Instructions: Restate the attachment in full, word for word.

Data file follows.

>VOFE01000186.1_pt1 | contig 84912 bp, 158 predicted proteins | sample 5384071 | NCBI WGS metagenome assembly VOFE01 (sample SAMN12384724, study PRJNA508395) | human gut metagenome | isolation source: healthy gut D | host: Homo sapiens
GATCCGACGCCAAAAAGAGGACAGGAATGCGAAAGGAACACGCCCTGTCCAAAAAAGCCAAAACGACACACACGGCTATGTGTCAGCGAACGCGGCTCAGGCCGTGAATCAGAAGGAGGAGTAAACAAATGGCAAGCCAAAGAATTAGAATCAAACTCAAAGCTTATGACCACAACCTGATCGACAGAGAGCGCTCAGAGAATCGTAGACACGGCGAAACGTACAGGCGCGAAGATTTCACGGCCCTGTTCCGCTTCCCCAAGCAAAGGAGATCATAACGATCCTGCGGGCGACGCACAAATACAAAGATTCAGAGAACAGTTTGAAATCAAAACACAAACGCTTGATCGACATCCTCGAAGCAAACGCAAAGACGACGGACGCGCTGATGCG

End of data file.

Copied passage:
>VOFE01000186.1_pt1 | contig 84912 bp, 158 predicted proteins | sample 5384071 | NCBI WGS metagenome assembly VOFE01 (sample SAMN12384724, study PRJNA508395) | human gut metagenome | isolation source: healthy gut D | host: Homo sapiens
GATCCGACGCCAAAAAGAGGACAGGAATGCGAAAGGAACACGCCCTGTCCAAAAAAGCCAAAACGACACACACGGCTATGTGTCAGCGAACGCGGCTCAGGCCGTGAATCAGAAGGAGGAGTAAACAAATGGCAAGCCAAAGAATTAGAATCAAACTCAAAGCTTATGACCACAACCTGATCGACAGAGAGCGCTCAGAGAATCGTAGACACGGCGAAACGTACAGGCGCGAAGATTTCACGGCCCTGTTCCGCTTCCCCAAGCAAAGGAGATCATAACGATCCTGCGGGCGACGCACAAATACAAAGATTCAGAGAACAGTTTGAAATCAAAACACAAACGCTTGATCGACATCCTCGAAGCAAACGCAAAGACGACGGACGCGCTGATGCG